Kingdoms & Trading States of Medieval Africa

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1 Kingdoms & Trading States of Medieval Africa Early Societies in West Africa CE

2 Table of Contents Background Africa s Four Climate Zones Africa s Four Vegetation Zones Africa s Vegetation Map Early Trade Routes Muslim Trade Routes The Sahara Desert The Sahal Desert The Savannah The Woodland Forest Communities & Villages The Nok People Development of Towns & Cities Jenne-jeno The Rise of Kingdoms & Empires End of Presentation

3 Background Civilization began in West Africa thousands of years ago. Written records are non existent during the time period CE. Muslim scholars began writing about the Kingdom of Ghana around 800 CE. By then Ghana was more than 300 years old. To determine how these civilizations came to be, scholars studied geography, natural features, vegetation, ancient settlements, and artifacts. By studying these clues scholars understand how the kingdoms came to be, why they developed where they did, what kind of life the settlers had, and what they did to grow and harvest their food. African civilization was shaped by Africa s Four Climate and Four Vegetation Zones.

4 Africa s Four Climate Zones Africa is the second largest continent on earth following Asia. Africa can be divided into four climate zones: West Africa North Africa Central & South Africa East Africa

5 Africa s Four Vegetation Zones Africa can also be divided into four vegetation zones that are important because of the affect on life in each zone. They include: A desert, is sandy, hot and dry. A semi-desert, is less dry and supports grasses and shrubs. A savannah, consists of tall grasses and trees. A forest, has an abundance of vegetation.

6 Africa s Vegetation Map

7 Early Trade Routes Three Medieval Kingdoms developed in Africa between 500 and 1600 CE: Ghana, Mali, and Songhai. For centuries African civilizations had limited contact with civilizations to the north because travel across the Sahara Desert was almost impossible.

8 Muslim Trade Routes By 700 CE, Arab Muslim traders from North Africa began to cross the Sahara in increasing numbers and created trade routes. These trade routes played an important role in the growth of the region Trade also brought the Muslim religion, Islam to the region. Islam had a deep impact on West African culture.

9 The Sahara Desert Geography determines where people live and patterns of trade. The Sahara Desert is 3.5 million square miles. It is very dry; therefore, not suitable for large settlements.

10 The Sahal Desert The Sahal, south of the Sahara is a semi desert, not as dry and produces short grass, bushes & some trees. In the south the Sahal merges into the Savannah, an area of tall grasses and scattered trees.

11 The Savannah With a long rainy season, the Savannah produces a variety of crops for human consumption and food for feeding animals. Rivers such as the Niger help fertilize the ground.

12 The Woodland Forest Woodland forests and rainforests are great places to support life. Trade was stimulated by the different produce of each region and rivers provided the routes for trade.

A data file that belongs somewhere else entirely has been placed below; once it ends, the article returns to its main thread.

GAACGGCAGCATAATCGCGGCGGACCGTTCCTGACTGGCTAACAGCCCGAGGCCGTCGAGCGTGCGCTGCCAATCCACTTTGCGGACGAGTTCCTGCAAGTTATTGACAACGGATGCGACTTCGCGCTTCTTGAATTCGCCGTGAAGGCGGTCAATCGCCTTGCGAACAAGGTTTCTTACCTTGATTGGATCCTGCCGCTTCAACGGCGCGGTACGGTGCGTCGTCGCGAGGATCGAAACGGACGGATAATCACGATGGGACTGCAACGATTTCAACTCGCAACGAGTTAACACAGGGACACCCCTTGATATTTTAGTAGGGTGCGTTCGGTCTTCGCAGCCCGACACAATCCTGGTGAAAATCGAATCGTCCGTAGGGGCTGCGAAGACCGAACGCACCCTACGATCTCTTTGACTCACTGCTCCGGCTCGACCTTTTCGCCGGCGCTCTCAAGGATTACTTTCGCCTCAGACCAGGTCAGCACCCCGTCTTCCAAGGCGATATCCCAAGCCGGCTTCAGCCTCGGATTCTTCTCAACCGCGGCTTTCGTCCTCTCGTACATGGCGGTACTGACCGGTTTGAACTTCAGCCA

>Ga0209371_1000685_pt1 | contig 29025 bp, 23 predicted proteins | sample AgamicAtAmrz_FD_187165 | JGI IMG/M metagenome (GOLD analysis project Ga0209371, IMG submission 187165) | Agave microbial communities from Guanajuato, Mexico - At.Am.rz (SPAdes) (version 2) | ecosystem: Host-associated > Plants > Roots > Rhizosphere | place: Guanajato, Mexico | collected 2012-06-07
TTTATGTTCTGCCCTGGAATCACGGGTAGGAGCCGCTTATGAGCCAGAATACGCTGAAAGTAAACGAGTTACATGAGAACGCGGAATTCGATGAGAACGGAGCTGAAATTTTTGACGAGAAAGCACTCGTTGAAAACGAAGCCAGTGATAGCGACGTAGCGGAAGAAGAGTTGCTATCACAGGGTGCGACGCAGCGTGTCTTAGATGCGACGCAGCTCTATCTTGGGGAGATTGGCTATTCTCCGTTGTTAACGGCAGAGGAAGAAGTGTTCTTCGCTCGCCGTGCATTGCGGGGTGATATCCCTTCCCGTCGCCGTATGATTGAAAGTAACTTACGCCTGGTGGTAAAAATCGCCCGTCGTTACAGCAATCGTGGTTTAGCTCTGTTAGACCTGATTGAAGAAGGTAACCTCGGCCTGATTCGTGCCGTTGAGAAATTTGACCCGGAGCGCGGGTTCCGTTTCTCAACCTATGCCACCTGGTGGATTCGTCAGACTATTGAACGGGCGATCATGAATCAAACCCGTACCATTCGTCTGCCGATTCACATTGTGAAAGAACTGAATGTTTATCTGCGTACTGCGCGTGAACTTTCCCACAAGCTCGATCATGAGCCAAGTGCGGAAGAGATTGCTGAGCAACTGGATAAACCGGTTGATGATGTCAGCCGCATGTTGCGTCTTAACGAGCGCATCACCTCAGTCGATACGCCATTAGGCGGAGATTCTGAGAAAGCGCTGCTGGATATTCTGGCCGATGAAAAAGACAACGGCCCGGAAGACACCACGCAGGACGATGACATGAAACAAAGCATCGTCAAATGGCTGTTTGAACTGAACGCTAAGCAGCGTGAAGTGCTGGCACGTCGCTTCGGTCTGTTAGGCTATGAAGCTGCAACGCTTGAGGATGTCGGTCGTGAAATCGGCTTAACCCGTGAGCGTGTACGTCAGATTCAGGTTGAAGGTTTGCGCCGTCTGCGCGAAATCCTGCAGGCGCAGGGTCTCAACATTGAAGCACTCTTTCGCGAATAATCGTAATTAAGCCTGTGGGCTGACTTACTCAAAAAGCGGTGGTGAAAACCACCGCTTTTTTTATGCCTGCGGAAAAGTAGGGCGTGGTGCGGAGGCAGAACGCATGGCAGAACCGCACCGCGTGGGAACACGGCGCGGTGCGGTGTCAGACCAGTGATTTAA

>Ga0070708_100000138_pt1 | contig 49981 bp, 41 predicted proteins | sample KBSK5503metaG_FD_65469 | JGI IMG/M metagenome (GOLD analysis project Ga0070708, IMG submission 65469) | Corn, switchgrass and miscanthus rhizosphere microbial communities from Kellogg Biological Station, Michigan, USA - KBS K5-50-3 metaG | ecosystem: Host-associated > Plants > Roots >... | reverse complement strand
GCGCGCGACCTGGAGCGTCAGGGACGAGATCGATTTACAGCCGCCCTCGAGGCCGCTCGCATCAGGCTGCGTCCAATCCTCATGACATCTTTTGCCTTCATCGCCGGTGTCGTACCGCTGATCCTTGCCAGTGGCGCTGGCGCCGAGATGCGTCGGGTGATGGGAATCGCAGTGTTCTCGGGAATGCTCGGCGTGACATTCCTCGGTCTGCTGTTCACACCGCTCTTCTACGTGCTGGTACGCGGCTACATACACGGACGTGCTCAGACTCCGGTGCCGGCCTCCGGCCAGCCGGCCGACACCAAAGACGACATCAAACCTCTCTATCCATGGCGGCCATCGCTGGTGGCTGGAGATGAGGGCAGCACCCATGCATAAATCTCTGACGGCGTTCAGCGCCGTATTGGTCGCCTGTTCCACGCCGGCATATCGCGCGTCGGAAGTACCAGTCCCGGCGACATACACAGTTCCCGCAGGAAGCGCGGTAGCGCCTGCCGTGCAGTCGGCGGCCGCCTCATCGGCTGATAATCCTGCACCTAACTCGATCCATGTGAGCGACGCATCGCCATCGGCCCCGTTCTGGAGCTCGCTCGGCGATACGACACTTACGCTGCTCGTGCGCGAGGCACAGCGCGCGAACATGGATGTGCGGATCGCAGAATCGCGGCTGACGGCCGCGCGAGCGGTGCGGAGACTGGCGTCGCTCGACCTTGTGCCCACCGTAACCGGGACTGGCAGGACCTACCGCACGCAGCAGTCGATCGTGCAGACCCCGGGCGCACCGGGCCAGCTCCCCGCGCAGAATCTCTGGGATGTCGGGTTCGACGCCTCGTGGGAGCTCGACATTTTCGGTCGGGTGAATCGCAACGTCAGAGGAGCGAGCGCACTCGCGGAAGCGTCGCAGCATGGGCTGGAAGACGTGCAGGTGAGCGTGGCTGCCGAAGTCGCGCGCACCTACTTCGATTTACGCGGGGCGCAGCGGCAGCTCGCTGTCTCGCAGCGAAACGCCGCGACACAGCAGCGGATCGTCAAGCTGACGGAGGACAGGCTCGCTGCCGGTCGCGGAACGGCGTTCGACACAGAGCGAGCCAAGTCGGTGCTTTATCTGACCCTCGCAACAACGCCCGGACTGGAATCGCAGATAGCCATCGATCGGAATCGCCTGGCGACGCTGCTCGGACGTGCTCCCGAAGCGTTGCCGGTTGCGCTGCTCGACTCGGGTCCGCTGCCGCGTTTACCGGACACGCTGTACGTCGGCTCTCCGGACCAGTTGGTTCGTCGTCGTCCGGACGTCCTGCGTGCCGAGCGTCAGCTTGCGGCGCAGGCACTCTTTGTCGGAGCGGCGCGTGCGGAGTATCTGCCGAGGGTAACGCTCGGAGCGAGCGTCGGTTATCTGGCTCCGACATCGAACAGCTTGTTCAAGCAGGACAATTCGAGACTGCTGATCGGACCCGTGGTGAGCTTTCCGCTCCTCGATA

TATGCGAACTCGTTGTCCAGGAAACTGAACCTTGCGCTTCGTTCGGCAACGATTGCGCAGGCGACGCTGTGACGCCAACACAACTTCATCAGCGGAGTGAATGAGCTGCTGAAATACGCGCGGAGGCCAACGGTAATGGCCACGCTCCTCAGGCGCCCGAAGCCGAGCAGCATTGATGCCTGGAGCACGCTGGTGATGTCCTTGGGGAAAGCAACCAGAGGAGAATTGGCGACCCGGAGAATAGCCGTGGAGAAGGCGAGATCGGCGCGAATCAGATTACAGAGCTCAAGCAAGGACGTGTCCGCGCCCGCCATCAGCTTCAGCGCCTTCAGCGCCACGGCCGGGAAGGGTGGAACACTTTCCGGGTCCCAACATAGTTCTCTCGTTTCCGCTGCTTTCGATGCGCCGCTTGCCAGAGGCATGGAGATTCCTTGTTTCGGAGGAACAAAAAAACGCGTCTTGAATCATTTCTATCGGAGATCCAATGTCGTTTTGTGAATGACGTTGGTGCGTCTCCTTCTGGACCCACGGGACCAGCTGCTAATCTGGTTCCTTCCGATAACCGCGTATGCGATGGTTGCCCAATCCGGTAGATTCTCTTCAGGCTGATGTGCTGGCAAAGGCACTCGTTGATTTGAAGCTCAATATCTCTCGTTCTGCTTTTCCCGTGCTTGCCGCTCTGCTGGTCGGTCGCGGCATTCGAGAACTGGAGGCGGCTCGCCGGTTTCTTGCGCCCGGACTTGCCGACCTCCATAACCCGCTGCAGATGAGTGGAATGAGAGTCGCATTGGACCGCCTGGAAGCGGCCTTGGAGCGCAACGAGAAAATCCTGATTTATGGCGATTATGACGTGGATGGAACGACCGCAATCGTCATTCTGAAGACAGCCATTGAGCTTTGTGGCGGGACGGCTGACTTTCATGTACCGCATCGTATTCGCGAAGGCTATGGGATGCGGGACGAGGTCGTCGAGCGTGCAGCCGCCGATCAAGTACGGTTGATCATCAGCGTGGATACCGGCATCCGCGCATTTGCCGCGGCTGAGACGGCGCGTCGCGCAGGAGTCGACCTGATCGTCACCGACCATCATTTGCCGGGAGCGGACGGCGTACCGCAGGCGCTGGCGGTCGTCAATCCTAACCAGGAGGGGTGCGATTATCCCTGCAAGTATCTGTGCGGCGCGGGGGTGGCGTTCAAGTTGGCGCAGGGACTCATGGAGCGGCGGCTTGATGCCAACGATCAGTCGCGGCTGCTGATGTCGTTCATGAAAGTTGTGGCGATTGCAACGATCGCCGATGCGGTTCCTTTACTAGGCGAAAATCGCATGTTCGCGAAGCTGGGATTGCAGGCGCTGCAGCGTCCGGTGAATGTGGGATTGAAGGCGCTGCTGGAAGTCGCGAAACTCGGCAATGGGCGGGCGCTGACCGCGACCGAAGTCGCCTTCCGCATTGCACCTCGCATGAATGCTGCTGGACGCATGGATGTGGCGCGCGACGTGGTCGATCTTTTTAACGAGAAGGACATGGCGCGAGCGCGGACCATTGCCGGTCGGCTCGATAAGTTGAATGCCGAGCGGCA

13 Communities & Villages Early settlements, made up of extended families, appeared around 4000 BCE south of the Sahara. The communities were 15 to 20 members and were self sufficient and traded for additional goods with other such communities. As families joined together they formed villages with 100 to 200 people. The leaders were selected for their wisdom. Villages were formed to get help from other sources and for protection.

14 The Nok People Villages grew into towns due to ironworking and trade. By 500 BC, the Nok people lived near present day Nigeria. They were making tools from iron using smelting furnaces. As ironworking spread, it brought major changes in farming. They now had tools to clear land and raise more.

15 Development of Towns & Cities The greater abundance of food supported larger villages allowing others to work at other trades. Surplus food was then available to trade with other villages. Villages then grew up along the river trade routes. These villages became market centers and grew richer by charging for trading services. These villages grew into sizable towns.

16 Jenne-jeno Jenne-jeno was a thriving city of about 20,000 people built in the 3 rd century that existed for more that 1600 years. It was discovered in It was ideally located for farming fishing and trade. The citizens traded their surplus crops for iron & copper, many miles away. The people lived in circular houses made of bent poles. woven mats, and mud blocks. The people farmed and had many tradesmen, most of whom were blacksmiths. Blacksmiths were revered for their ability to craft tools made from iron. They held prominent positions and some were charged with predicting the future.

17 The Rise of Kingdoms & Empires Trade drove the early kingdoms of Ghana, Mali and Songhai. Rulers raised money by taxing the goods traded. The revenue raise allowed them to raise armies and conquer other trading areas. Conquered people paid tribute in recognition of the new rulers protection. Rulers were both political and religious leaders. They were believed to have special powers given to them by the gods. As kingdoms conquered more areas they created empires. Empires worked by providing protection, safety on trade routes, and keeping raiders at bay. Wars between small tribes ended.

18 End of Presentation

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